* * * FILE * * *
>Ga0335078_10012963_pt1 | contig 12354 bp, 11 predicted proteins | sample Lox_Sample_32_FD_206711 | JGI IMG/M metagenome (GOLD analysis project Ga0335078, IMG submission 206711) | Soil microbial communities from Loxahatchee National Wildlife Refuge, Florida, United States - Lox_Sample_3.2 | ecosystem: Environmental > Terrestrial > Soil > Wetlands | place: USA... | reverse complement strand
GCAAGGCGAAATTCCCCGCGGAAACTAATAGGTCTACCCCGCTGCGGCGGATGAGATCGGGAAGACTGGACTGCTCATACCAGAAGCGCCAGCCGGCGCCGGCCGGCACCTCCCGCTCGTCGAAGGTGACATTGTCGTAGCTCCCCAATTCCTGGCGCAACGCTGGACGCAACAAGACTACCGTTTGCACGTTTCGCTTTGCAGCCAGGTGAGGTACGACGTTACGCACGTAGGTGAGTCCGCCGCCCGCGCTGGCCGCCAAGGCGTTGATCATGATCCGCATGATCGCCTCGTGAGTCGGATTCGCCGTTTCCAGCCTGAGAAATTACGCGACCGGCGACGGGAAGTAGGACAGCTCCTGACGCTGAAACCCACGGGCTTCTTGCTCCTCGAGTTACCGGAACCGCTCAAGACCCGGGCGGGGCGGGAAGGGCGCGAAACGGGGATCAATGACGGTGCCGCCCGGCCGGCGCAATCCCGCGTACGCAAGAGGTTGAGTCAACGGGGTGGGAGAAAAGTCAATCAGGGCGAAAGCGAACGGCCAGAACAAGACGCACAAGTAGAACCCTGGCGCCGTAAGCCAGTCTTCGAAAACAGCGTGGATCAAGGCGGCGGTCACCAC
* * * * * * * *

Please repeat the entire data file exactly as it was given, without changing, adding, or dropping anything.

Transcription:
>Ga0335078_10012963_pt1 | contig 12354 bp, 11 predicted proteins | sample Lox_Sample_32_FD_206711 | JGI IMG/M metagenome (GOLD analysis project Ga0335078, IMG submission 206711) | Soil microbial communities from Loxahatchee National Wildlife Refuge, Florida, United States - Lox_Sample_3.2 | ecosystem: Environmental > Terrestrial > Soil > Wetlands | place: USA... | reverse complement strand
GCAAGGCGAAATTCCCCGCGGAAACTAATAGGTCTACCCCGCTGCGGCGGATGAGATCGGGAAGACTGGACTGCTCATACCAGAAGCGCCAGCCGGCGCCGGCCGGCACCTCCCGCTCGTCGAAGGTGACATTGTCGTAGCTCCCCAATTCCTGGCGCAACGCTGGACGCAACAAGACTACCGTTTGCACGTTTCGCTTTGCAGCCAGGTGAGGTACGACGTTACGCACGTAGGTGAGTCCGCCGCCCGCGCTGGCCGCCAAGGCGTTGATCATGATCCGCATGATCGCCTCGTGAGTCGGATTCGCCGTTTCCAGCCTGAGAAATTACGCGACCGGCGACGGGAAGTAGGACAGCTCCTGACGCTGAAACCCACGGGCTTCTTGCTCCTCGAGTTACCGGAACCGCTCAAGACCCGGGCGGGGCGGGAAGGGCGCGAAACGGGGATCAATGACGGTGCCGCCCGGCCGGCGCAATCCCGCGTACGCAAGAGGTTGAGTCAACGGGGTGGGAGAAAAGTCAATCAGGGCGAAAGCGAACGGCCAGAACAAGACGCACAAGTAGAACCCTGGCGCCGTAAGCCAGTCTTCGAAAACAGCGTGGATCAAGGCGGCGGTCACCAC